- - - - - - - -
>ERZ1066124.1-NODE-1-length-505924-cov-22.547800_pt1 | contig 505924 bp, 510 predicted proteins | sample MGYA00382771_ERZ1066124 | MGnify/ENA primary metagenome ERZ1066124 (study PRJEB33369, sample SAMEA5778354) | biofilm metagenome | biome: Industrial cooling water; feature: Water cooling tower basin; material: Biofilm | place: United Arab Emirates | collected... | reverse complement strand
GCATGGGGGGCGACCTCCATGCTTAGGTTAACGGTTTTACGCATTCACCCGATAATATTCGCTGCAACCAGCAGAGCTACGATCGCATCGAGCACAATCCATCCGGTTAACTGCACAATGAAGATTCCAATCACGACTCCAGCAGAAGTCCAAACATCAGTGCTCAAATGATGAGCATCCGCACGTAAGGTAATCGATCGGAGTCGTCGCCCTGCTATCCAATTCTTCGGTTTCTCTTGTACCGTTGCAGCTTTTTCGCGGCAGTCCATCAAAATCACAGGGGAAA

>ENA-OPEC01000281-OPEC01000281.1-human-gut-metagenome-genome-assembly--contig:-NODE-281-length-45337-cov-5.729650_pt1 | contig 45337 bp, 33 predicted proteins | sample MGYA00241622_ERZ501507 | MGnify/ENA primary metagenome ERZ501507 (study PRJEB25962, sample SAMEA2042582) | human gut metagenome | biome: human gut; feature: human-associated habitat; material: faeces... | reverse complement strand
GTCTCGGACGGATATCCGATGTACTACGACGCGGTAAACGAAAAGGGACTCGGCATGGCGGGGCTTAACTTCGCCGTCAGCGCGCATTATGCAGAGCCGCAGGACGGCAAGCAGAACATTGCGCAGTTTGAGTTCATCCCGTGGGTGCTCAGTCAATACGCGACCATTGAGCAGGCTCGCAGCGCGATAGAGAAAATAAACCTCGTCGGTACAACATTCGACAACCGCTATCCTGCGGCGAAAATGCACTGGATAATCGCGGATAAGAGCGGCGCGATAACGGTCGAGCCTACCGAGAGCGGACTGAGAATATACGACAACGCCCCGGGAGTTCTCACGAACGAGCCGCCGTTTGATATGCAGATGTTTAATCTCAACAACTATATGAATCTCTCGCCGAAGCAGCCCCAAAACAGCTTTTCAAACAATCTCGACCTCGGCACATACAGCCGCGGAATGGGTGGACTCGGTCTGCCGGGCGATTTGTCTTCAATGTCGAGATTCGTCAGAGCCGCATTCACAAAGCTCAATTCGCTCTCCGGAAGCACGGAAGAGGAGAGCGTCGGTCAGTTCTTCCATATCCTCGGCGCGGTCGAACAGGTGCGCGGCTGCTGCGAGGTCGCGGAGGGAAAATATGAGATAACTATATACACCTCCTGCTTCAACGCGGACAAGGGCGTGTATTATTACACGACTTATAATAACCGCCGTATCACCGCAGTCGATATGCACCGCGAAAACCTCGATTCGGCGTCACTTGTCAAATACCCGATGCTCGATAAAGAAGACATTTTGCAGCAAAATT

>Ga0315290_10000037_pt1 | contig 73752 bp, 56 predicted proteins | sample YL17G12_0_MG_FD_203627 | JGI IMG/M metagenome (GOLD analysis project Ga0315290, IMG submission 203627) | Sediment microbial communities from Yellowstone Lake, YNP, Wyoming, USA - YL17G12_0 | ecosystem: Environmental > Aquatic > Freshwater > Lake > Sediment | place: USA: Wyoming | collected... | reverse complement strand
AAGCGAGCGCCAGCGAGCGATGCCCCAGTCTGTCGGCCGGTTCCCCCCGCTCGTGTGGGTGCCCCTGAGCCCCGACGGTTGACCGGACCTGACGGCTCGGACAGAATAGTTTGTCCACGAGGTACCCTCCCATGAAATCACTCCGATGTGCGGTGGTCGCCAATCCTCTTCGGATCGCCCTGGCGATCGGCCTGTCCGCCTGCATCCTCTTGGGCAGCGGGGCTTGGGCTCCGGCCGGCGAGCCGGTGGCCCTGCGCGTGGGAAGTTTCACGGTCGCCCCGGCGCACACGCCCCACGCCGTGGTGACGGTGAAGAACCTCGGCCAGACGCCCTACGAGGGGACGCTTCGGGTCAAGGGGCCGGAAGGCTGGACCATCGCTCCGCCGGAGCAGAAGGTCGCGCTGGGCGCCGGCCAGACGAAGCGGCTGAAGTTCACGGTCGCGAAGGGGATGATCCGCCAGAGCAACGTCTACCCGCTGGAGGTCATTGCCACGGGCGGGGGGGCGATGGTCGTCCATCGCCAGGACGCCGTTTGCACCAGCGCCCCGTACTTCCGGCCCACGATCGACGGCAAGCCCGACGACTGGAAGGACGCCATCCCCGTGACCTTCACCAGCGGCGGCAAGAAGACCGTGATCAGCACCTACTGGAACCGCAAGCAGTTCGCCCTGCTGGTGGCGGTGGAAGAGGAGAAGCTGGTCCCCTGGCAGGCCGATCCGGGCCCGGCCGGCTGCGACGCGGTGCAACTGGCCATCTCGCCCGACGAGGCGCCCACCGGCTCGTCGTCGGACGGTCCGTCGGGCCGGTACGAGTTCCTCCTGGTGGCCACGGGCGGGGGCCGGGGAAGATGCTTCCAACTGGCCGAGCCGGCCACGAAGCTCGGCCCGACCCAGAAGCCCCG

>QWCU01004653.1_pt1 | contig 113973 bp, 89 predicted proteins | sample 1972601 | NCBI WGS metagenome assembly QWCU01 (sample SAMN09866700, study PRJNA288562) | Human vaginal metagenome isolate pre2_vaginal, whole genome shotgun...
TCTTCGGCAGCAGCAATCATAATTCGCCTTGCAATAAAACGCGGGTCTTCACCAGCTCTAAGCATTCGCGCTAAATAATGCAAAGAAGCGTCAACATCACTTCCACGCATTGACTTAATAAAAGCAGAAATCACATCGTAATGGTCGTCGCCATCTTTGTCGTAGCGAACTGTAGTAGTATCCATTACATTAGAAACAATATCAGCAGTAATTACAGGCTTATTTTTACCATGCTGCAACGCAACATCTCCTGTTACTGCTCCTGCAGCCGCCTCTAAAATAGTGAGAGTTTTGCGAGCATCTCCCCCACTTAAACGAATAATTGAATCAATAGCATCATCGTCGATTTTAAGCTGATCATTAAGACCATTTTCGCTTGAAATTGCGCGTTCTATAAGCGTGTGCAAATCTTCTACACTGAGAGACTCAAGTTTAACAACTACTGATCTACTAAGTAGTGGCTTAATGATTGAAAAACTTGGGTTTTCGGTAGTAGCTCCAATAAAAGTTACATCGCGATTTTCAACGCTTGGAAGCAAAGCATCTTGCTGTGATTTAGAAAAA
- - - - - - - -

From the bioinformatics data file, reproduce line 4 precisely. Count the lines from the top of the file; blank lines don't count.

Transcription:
GTCTCGGACGGATATCCGATGTACTACGACGCGGTAAACGAAAAGGGACTCGGCATGGCGGGGCTTAACTTCGCCGTCAGCGCGCATTATGCAGAGCCGCAGGACGGCAAGCAGAACATTGCGCAGTTTGAGTTCATCCCGTGGGTGCTCAGTCAATACGCGACCATTGAGCAGGCTCGCAGCGCGATAGAGAAAATAAACCTCGTCGGTACAACATTCGACAACCGCTATCCTGCGGCGAAAATGCACTGGATAATCGCGGATAAGAGCGGCGCGATAACGGTCGAGCCTACCGAGAGCGGACTGAGAATATACGACAACGCCCCGGGAGTTCTCACGAACGAGCCGCCGTTTGATATGCAGATGTTTAATCTCAACAACTATATGAATCTCTCGCCGAAGCAGCCCCAAAACAGCTTTTCAAACAATCTCGACCTCGGCACATACAGCCGCGGAATGGGTGGACTCGGTCTGCCGGGCGATTTGTCTTCAATGTCGAGATTCGTCAGAGCCGCATTCACAAAGCTCAATTCGCTCTCCGGAAGCACGGAAGAGGAGAGCGTCGGTCAGTTCTTCCATATCCTCGGCGCGGTCGAACAGGTGCGCGGCTGCTGCGAGGTCGCGGAGGGAAAATATGAGATAACTATATACACCTCCTGCTTCAACGCGGACAAGGGCGTGTATTATTACACGACTTATAATAACCGCCGTATCACCGCAGTCGATATGCACCGCGAAAACCTCGATTCGGCGTCACTTGTCAAATACCCGATGCTCGATAAAGAAGACATTTTGCAGCAAAATT